Close To Your Mortgage Renewal? Make a Call To Save $10,000 Or More

There’s another (likely “only”) half a percent rate increase coming at the next Bank of Canada meeting in September. While inflation seems to have peaked, but that’s just an educated guess, our rate increases may not be over until the end of the year.

If you have a mortgage coming due for renewal like I do, it’s not a pleasant thought. However, if your mortgage comes up in the next six months, a number of lenders WILL let you renew if you’re within that six months! That’s what I did last week. My rate is going up 2.4 percent, but that’s better than three percent after the September increase, and any other jump after that. Check with your lender today if your mortgage is up in February next year or earlier! That call may end up saving you over ten thousand dollars!

What’s the rate increase going to cost you? That depends on the rate you currently have. However, a 3% increase on each $100,000 will be $3,000 a year. So someone with a $400,000 mortgage will see their payments go up close to $1,000 a month! What do you get for that? Nothing! It’s a huge increase in your monthly spending for just getting to stay in your home. Yes, it stinks and it’s depressing, but that’s what rising rates cause. Your early renewal will start the following month, so be ready to change your payment budget!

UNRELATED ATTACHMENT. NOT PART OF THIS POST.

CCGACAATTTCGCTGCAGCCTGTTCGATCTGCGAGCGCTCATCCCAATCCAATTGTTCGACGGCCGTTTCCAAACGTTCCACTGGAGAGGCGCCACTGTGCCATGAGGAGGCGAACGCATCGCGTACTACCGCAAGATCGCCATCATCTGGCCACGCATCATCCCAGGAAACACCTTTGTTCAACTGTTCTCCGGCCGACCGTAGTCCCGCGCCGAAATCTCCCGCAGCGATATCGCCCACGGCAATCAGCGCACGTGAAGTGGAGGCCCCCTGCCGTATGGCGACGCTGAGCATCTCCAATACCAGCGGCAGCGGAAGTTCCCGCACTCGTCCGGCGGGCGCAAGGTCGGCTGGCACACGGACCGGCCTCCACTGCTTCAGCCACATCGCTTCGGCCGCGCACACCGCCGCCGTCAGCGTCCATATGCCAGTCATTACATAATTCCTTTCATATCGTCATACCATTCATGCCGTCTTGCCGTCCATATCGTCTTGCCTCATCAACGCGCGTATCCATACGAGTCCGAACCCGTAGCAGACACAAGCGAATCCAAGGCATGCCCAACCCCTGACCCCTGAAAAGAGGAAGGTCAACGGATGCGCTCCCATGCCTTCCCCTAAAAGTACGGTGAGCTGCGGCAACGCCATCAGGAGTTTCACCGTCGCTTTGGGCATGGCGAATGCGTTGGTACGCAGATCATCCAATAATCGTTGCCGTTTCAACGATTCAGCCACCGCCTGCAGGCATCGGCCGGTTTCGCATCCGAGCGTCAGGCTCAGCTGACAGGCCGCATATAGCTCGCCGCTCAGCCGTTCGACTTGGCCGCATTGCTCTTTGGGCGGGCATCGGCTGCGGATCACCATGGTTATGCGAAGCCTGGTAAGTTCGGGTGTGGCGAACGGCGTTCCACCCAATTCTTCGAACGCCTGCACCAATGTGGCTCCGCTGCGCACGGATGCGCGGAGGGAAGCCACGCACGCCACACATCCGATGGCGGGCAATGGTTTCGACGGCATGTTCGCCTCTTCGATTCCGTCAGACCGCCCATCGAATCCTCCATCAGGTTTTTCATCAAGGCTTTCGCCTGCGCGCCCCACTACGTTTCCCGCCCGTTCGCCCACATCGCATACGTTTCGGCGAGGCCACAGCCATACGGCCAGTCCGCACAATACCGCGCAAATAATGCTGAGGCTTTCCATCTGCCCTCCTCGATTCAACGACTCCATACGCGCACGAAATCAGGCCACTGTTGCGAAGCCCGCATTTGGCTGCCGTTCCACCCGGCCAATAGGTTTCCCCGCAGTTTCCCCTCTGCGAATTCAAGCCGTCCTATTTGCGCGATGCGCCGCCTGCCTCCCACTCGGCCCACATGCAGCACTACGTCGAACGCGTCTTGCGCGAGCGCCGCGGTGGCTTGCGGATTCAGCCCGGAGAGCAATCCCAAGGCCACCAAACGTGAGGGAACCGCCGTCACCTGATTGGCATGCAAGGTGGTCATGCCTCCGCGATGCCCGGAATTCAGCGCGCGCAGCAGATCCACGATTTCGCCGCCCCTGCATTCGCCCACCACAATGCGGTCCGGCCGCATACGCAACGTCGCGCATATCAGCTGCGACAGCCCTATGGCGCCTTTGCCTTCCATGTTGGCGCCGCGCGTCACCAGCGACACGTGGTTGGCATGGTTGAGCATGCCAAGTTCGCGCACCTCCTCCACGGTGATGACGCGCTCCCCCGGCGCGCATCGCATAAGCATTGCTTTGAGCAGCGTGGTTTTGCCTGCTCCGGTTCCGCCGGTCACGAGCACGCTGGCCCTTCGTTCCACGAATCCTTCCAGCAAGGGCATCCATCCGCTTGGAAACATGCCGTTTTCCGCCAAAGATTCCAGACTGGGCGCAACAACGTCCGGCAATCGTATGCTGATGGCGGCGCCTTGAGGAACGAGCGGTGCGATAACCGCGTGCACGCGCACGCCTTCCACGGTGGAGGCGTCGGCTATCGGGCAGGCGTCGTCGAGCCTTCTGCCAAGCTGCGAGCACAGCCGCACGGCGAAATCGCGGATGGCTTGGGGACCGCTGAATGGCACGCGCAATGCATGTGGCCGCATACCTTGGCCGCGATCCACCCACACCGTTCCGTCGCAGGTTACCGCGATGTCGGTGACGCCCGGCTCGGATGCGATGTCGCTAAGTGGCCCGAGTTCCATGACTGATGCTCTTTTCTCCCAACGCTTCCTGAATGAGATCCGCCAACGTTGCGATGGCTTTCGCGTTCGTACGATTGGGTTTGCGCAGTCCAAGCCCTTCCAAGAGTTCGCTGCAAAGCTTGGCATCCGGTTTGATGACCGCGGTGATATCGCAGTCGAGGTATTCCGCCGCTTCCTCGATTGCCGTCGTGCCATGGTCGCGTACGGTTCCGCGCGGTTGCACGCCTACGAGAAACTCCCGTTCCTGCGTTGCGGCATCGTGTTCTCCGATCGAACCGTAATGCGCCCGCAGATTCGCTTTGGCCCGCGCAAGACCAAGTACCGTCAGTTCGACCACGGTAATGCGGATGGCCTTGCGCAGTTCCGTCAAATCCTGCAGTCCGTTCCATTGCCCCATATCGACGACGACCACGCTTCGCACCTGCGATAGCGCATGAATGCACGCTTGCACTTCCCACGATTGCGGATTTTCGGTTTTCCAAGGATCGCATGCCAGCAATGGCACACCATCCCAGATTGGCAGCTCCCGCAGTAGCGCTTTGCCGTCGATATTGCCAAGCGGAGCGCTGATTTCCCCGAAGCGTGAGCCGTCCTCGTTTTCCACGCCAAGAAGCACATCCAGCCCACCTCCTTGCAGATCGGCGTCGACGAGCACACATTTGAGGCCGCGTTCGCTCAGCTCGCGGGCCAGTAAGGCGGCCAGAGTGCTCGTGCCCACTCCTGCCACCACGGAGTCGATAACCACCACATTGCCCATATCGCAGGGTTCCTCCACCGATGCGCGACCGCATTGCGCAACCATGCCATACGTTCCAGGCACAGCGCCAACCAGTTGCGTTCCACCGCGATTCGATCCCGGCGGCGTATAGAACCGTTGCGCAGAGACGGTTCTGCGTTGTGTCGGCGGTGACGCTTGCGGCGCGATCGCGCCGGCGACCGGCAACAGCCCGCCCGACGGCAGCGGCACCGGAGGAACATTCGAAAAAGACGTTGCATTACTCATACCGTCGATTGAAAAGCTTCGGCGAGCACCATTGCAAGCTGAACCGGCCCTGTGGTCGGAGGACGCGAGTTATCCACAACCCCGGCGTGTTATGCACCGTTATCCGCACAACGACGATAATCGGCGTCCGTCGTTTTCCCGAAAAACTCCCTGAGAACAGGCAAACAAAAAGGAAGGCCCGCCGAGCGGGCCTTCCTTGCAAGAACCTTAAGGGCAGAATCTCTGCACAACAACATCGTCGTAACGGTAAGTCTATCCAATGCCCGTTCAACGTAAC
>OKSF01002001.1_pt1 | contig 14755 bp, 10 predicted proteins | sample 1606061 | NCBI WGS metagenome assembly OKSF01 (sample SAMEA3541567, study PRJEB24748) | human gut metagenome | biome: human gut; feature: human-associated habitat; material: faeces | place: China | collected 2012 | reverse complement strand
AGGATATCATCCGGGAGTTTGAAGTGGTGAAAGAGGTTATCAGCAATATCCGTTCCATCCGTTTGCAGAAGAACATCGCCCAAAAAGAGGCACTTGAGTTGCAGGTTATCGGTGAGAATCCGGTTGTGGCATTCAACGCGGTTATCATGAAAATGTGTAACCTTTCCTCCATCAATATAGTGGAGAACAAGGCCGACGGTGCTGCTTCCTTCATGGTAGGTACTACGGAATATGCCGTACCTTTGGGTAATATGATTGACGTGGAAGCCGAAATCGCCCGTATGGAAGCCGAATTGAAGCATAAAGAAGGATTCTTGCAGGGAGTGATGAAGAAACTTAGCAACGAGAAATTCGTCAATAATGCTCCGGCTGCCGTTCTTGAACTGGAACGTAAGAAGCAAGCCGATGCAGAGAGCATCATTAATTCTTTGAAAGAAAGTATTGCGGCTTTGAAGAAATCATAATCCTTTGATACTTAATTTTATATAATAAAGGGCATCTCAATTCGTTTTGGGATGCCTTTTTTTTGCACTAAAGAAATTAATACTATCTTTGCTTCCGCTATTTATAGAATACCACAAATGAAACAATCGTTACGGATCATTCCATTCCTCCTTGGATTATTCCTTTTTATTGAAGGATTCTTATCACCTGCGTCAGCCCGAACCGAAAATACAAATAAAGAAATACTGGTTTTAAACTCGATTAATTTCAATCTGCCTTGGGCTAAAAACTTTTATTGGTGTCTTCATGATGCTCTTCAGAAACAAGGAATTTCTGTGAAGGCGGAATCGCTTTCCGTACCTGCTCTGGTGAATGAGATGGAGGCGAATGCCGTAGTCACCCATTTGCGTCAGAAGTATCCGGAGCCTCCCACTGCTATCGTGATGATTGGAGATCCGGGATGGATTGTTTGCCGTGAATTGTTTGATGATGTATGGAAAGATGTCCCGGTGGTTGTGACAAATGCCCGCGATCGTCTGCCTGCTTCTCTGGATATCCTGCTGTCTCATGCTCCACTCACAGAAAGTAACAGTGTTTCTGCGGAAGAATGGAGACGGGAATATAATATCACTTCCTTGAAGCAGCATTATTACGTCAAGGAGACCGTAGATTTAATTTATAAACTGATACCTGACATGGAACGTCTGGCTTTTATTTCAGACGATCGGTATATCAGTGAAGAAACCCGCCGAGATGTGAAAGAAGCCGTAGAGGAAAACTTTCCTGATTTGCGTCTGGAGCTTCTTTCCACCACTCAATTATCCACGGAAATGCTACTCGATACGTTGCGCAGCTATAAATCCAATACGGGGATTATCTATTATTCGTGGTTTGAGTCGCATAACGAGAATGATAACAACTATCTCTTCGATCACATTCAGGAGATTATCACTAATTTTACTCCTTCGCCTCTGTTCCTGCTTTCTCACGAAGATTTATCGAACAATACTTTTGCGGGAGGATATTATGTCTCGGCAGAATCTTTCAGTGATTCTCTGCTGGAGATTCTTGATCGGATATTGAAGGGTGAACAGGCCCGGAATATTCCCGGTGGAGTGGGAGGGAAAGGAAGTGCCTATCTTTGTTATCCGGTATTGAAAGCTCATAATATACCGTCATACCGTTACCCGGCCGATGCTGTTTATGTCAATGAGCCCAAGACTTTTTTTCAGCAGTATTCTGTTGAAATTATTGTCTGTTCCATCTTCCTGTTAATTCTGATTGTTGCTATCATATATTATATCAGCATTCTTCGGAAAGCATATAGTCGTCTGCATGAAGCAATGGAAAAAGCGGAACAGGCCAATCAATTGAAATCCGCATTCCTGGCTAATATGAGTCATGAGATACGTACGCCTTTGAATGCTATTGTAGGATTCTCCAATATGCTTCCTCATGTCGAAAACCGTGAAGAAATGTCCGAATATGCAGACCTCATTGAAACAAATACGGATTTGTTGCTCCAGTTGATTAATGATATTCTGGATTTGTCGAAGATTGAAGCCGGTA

How long should you renew for? That’s up to you. I only ever answer questions as to what I would do – or in this case, what I did. My thinking was that rates will peak sometime next year at the latest. But then it’ll take a while for them to ease downward. Like gas prices, they spike up and take forever to come back down. Even when the Bank of Canada decreases rates, that doesn’t mean the chartered banks will immediately pass that prime rate decrease on. So it didn’t make sense to me to just do a two-year mortgage for that reason. But I sure wasn’t going to sign for five years at these rates as selling or refinancing triggers a big penalty (typically three months or the interest differential – whichever is larger.)

So I picked the kind-of middle option of a three-year term at 5.2%.

While my mortgage is pretty small, I sympathize with anyone who is close to the $400,000 mortgage example about to flush $36,000 of net income down the toilet over the next three years…

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